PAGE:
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Playful citizenship: Between disturbances and productive ruptures. An ethnographic study exploring democratic living and children´s citizenship in...

The study thus contributes with new perspectives and knowledge about why it is important to secure space for and attention to children’s playful bodily practices in primary school as it provides opportunities not only to learn about and for democracy, but through democracy by means of bodily doings and experiences.

Lene Cherize Haugland Sirevåg

PhD Candidate

Lene Cherize Haugland Sirevåg will defend her PhD thesis Playful citizenship: Between disturbances and productive ruptures. An ethnographic study exploring democratic living and children´s citizenship in primary school 19 December 2023.

Summary of the thesis:

The study explores how attention toward children’s playful practices and modes of participation can enhance our understanding of democracy as a way of life in elementary school. Through an ethnographic fieldwork in a Norwegian primary school, it became apparent that children’s playful bodily practices often caused ruptures in the pedagogical agenda, challenged power relations, and simultaneously fostered collectives featured by a strong sense of affect among the children. Children’s practices in these situations were often defined as negative disruptive noise and nonsense. Children were positioned as unruly not ready to participate. Using Mouffe’s radical theory of democracy and Merleau-Ponty’s theory on the significance of the body in meaning-making existence, these practices are studied as a form and possible expression of democracy and a form of living in primary school.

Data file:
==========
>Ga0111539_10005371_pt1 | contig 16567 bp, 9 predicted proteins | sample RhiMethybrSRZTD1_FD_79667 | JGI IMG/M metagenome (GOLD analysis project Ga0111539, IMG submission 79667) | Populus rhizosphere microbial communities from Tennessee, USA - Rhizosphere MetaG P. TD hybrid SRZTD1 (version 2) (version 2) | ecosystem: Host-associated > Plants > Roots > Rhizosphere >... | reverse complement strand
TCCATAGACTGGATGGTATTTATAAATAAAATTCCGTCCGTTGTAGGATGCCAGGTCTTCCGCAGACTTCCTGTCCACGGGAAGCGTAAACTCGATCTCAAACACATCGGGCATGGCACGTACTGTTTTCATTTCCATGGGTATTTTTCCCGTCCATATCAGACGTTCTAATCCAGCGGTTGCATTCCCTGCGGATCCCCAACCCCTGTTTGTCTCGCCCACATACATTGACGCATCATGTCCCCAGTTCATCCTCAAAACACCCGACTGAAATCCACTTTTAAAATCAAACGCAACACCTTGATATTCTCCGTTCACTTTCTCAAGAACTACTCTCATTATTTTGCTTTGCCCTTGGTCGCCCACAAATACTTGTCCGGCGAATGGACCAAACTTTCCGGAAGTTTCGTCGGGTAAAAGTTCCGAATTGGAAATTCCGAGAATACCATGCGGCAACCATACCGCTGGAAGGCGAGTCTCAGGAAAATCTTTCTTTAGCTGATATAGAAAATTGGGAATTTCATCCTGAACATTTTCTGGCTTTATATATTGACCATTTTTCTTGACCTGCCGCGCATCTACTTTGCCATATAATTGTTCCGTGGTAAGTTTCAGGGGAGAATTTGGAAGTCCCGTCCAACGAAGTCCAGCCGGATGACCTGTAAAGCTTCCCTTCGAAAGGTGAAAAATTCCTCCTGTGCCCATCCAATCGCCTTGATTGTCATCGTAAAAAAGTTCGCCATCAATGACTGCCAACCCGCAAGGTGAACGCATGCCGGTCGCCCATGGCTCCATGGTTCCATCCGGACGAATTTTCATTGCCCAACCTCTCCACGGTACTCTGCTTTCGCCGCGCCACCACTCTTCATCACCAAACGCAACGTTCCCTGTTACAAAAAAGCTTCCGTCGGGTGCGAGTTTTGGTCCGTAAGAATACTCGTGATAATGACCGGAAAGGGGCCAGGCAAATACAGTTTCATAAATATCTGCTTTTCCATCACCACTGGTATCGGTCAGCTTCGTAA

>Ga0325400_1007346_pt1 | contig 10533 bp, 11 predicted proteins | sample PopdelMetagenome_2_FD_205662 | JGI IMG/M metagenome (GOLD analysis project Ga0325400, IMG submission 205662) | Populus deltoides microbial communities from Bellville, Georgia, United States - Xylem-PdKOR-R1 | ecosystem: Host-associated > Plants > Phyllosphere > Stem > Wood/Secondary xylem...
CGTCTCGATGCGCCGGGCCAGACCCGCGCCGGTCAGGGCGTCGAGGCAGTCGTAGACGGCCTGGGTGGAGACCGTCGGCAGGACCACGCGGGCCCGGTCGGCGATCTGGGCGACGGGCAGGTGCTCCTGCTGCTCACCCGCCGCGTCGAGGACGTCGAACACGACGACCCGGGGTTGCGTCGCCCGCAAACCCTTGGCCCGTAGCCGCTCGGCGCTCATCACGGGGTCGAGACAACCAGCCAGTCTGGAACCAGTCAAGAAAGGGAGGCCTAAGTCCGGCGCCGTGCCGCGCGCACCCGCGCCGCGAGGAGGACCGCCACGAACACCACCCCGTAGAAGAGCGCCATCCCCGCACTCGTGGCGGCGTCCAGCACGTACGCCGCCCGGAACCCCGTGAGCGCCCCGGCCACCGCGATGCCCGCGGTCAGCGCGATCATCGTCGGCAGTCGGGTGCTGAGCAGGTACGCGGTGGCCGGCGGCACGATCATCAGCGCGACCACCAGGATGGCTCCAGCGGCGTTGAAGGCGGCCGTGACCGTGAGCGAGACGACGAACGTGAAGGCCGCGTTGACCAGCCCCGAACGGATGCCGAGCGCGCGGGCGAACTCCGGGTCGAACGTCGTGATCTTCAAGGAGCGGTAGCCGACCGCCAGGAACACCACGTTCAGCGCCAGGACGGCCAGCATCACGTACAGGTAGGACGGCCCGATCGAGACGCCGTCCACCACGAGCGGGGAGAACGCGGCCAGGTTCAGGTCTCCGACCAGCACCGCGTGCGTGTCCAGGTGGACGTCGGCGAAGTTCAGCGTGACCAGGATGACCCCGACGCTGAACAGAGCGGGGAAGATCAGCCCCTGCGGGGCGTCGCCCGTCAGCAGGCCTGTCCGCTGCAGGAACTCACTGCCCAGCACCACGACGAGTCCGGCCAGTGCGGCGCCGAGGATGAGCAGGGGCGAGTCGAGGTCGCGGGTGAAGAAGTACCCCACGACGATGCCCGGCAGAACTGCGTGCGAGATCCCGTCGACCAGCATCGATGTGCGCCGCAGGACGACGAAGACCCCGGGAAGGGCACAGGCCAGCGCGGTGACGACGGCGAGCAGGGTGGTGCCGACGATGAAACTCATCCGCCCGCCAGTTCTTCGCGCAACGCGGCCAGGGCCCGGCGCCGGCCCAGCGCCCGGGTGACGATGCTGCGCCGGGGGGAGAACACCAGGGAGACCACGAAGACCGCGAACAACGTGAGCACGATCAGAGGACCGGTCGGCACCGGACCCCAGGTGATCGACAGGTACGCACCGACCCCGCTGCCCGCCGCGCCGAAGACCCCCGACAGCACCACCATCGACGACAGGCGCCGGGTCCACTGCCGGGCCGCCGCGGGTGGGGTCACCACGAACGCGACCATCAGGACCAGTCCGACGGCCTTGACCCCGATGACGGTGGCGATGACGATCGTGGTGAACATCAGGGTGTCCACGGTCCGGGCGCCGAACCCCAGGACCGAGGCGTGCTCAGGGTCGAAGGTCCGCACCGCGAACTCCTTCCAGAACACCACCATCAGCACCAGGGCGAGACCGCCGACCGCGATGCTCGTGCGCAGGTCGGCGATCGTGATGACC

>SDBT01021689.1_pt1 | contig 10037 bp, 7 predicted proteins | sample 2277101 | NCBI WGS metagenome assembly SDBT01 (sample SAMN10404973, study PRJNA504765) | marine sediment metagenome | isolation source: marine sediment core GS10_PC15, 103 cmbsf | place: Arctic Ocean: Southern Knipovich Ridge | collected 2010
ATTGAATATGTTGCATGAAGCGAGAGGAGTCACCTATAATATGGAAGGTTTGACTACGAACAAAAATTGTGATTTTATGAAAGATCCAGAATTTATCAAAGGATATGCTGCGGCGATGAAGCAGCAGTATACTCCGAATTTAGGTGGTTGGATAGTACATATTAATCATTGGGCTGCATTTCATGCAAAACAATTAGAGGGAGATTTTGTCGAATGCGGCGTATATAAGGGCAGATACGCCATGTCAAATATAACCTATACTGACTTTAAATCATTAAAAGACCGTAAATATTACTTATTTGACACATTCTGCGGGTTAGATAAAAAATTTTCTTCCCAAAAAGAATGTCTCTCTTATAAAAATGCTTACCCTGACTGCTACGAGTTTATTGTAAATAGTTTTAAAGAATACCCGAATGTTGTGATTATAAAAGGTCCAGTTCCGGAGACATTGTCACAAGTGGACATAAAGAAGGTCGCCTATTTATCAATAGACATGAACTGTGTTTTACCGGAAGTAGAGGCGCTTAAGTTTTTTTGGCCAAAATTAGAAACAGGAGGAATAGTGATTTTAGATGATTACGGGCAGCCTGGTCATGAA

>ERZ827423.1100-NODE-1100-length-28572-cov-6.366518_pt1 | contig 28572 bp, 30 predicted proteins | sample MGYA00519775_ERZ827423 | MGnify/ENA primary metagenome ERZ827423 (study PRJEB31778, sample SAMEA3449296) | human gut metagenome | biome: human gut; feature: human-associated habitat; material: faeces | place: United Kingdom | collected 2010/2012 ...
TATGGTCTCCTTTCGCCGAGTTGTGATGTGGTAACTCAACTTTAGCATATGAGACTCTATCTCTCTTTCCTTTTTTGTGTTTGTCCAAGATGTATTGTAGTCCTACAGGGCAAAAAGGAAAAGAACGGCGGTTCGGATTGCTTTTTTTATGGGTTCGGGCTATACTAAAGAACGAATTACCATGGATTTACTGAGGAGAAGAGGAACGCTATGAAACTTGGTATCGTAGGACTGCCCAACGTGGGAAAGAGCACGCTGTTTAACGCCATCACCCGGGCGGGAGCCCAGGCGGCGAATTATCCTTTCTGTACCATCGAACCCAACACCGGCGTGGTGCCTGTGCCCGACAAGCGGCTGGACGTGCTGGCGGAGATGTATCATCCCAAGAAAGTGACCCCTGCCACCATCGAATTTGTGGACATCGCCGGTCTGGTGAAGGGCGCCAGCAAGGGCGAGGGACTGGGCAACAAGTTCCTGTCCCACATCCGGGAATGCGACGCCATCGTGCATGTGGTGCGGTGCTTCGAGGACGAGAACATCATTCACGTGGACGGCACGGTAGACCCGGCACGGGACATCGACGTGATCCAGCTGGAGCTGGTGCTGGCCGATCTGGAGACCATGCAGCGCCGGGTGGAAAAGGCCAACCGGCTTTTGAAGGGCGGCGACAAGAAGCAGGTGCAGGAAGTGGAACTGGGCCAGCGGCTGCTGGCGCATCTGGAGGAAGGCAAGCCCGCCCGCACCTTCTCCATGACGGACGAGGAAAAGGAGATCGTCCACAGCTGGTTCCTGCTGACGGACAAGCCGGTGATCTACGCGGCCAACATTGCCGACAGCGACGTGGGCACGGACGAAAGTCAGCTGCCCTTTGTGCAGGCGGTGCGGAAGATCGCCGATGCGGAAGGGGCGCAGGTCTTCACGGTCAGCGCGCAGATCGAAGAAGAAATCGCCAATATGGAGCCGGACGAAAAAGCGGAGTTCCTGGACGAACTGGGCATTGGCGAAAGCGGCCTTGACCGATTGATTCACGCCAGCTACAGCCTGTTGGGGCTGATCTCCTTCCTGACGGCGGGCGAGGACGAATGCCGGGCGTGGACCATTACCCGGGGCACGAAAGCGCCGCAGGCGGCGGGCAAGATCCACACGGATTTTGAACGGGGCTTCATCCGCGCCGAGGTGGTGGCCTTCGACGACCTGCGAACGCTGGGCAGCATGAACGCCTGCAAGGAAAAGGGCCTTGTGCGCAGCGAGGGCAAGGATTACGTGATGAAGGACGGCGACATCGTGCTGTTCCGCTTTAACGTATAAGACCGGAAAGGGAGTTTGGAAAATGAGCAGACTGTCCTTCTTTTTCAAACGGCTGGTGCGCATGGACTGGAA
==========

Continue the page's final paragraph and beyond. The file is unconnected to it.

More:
Departing in children’s perspectives, experiences, and playful forms of participation disturbances can be conceptualised as potential productive ruptures, and as an expression of lived democracy and a form of playful citizenship. This study contributes thus to raising new perspectives on disruptive behaviour as a phenomenon, and what may promote or hinder children’s experiences with democracy in school.  

The results indicate that the potential of productive ruptures can emerge if four dimensions of the social are expressed simultaneously; The playful, bodily, conflictual, and collective. The playful as a constituting force of unofficial forms of school life created by children’s playful forms of being. Bodily forms of communications steer children’s interactions and express a body radically different from the one expected in official forms of school life. This is agency not driven by the child’s individual voice, but by active bodies that feed off and continuously negotiate and create conflictual encounters in collectives featured by a strong togetherness expressed among the children. This can be seen as collective bodily agency that causes ruptures and negotiates a pupil role where expectations are tied to academic achievement, being calm and regulated.

By approaching disturbances from a democratic perspective, the study shows that what can be understood as negative off task behaviour and lack of self-regulation towards the school demands can also be understood as active bodies that create and negotiate alternative identities and student roles. The study thus contributes with new perspectives and knowledge about why it is important to secure space for and attention to children’s playful bodily practices in primary school as it provides opportunities not only to learn about and for democracy, but through democracy by means of bodily doings and experiences.  

More information about time and place for the doctoral defense.